At SUNY Cortland, Red is green. Very green.
K-9 Red, a young male German shorthair pointer, is the newest addition to the SUNY Cortland University Police Department (UPD).
His successful recruitment was made possible through a non-profit run locally by a SUNY Cortland alumna, Sharon McNeil ’01, and the generosity of another Red Dragon, Donnalyn Cross Moran ’11, who is training him to serve and protect the SUNY Cortland community.
But don’t expect him to sniff out danger anytime soon.
Red is what’s known as a “green” dog, still a puppy, really. He’ll go to work for the College next summer.
At five months old, Red is more of a wiggle factory, show stopper and scene-stealer than what he will ultimately be trained as: a bomb-sniffing and missing person-tracking working police canine. Still, a four-legged ambassador for the UPD is exactly what the spotted reddish-brown and white police canine-in-training should be at this point in his career.
In a recent visit to the office of President Erik J. Bitterbaum in the Miller Building, the 5-month-old Red padded to and fro with his handler past some 20 well-wishing humans in a spontaneous hallway receiving line, greeting each administrator in turn with an eager, wet nose, and enchanting puppy eyes.
Acquiring and training Red could have cost the College an estimated $10,000. SUNY Cortland instead will pay about a third of that, thanks to the generosity of McNeil, east coast director of the Sean M. Walsh K-9 Memorial Foundation and Moran, of Homefront Canine of Cortlandville, N.Y.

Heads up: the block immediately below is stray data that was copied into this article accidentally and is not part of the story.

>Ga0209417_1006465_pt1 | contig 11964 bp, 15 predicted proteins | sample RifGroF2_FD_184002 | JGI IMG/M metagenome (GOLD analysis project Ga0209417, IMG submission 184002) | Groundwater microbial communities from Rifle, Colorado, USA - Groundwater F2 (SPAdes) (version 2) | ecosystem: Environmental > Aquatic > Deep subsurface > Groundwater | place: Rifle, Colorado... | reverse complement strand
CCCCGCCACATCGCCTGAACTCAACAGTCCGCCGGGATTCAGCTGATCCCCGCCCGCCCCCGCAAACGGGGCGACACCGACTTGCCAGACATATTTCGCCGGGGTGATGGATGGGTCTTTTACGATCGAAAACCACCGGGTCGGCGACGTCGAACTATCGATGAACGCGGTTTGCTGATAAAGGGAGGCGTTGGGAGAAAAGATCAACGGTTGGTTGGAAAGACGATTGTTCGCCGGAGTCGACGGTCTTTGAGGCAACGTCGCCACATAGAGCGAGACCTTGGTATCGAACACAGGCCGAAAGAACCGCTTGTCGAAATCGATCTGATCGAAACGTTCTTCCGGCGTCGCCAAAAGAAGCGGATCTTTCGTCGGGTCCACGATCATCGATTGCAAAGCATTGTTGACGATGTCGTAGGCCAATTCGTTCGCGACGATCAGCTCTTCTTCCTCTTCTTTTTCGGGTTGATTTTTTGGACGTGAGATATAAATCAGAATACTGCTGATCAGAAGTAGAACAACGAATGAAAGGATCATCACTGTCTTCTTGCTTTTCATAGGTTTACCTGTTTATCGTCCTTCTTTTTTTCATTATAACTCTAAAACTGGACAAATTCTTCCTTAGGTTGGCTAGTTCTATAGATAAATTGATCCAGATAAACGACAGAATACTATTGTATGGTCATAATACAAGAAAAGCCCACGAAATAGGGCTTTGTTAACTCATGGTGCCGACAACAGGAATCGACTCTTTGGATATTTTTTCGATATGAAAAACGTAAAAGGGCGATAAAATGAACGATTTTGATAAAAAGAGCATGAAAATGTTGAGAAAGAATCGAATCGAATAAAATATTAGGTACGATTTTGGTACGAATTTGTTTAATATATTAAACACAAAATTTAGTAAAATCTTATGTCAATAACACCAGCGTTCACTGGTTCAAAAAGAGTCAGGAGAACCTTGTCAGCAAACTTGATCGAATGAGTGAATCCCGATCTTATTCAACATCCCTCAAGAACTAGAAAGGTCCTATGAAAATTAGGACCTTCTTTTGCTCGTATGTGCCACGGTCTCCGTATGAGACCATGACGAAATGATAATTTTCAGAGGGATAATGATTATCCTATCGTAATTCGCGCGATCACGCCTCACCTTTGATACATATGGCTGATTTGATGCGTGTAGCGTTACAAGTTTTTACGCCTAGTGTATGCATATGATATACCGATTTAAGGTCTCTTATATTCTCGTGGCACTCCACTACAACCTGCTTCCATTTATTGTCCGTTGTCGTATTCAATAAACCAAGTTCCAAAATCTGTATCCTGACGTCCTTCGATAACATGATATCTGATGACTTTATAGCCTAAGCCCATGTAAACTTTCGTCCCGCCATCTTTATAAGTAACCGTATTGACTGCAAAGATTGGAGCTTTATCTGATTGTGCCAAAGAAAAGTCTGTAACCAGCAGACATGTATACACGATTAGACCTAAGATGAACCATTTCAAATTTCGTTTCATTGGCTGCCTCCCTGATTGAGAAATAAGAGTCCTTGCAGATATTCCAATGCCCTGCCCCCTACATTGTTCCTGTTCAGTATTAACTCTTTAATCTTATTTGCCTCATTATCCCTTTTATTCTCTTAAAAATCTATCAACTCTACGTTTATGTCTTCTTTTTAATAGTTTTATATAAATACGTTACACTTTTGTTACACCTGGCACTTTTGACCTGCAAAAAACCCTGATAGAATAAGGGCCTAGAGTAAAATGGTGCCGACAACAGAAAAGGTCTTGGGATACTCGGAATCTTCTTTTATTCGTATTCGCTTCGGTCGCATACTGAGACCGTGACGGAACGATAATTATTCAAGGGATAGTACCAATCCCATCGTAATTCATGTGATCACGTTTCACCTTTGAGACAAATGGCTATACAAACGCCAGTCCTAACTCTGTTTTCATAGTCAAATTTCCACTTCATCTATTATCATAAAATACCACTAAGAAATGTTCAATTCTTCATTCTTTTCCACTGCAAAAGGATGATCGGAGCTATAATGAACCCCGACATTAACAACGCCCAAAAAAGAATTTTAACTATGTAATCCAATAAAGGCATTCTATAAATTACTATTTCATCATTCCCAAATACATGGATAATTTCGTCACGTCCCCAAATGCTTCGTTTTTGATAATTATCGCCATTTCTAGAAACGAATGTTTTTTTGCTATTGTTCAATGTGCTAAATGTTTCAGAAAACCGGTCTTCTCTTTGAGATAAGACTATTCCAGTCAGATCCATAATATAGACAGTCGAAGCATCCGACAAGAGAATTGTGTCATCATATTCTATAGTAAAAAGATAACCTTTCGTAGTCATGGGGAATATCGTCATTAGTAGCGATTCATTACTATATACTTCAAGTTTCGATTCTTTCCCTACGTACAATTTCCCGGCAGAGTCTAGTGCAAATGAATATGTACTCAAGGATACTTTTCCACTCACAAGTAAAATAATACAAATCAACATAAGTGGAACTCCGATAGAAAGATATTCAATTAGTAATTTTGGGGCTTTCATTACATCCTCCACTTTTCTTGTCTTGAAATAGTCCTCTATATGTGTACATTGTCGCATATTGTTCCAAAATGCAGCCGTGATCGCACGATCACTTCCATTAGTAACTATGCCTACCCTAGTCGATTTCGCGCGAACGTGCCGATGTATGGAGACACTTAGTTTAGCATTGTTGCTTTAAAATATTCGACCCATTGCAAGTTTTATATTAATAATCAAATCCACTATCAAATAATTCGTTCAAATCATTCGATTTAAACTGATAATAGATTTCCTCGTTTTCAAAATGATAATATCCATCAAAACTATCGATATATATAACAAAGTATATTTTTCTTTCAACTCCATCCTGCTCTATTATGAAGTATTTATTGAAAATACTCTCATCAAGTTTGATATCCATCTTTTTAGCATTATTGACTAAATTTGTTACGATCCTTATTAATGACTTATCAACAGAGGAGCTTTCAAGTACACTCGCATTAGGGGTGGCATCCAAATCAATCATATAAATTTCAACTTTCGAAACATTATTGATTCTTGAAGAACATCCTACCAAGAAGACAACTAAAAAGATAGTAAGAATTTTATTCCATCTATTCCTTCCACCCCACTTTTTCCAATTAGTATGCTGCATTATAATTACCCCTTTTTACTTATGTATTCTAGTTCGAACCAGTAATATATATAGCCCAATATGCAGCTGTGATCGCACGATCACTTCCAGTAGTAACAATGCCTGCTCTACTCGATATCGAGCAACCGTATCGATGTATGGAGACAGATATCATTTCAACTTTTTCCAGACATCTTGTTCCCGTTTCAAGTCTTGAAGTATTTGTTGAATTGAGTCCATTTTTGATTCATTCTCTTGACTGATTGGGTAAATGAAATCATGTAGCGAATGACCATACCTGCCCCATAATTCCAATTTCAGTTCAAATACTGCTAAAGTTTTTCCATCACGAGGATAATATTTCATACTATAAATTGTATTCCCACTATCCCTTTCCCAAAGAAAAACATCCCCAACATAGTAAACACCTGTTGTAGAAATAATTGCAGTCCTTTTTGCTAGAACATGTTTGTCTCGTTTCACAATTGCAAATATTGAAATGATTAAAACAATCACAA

“It’s great that it’s in the SUNY Cortland family — we’re both graduates,” Moran said. “When Chief (Mark) DePaull reached out to me, I thought, ‘It’s my alma mater, it’s awesome to give back to my College which was the best four years of my life,’” Moran said, before walking off to find napkins to wipe dog treat-residue off her hands.
The foundation will donate $3,800 and Moran pledged a gift in kind that consists of forgoing a substantial part of her regular fee to obtain and train the animal. The remaining cost for having Red on the force will come out of the UPD budget.
“Officer Dave (Coakley) has been knocking on my door for five years trying to get a K-9,” said UPD Police Chief Mark DePaull. “And then we took the leap. Because we had that foundation support and nice discount from Donnalyn, we could provide this service to fill that hole, because there isn’t a bomb detector dog in (Cortland) county.”
For the next six months, Red will be trained primarily to approach and apply his sniff test to suspicious luggage, vehicles, lockers, packages and buildings.
Most of the time, Red and his handler Police Officer David Coakley will exercise their official duty just by making new friends for the UPD among students and other campus community members. That’s not at all like a seeing eye dog for the blind, trained to relate only to its master, or a more aggressive type of police dog, conditioned to defend its handler or chase and apprehend a criminal suspect on command. At times, such as during Cortaca Jug, Commencement, and during major and minor campus events, Red will put his nose to work for campus security.
By next summer, his conditioning will be such that, as Red moves about the campus, any random whiff of bomb-making materials will trigger in him the classic pointing behavior that is closely associated with sporting dogs.
In any bomb scare scenario on campus, Red will be on the front line of exploring the location of the potential threat to either quickly allay people’s fears or verify the danger. He’ll be made available to other organizations that sponsor mass gatherings in the county.
Currently the College UPD must ask state police in Syracuse or Oneonta to send a canine unit to patrol major campus events, according to DePaull.
A suitable police canine is difficult to find.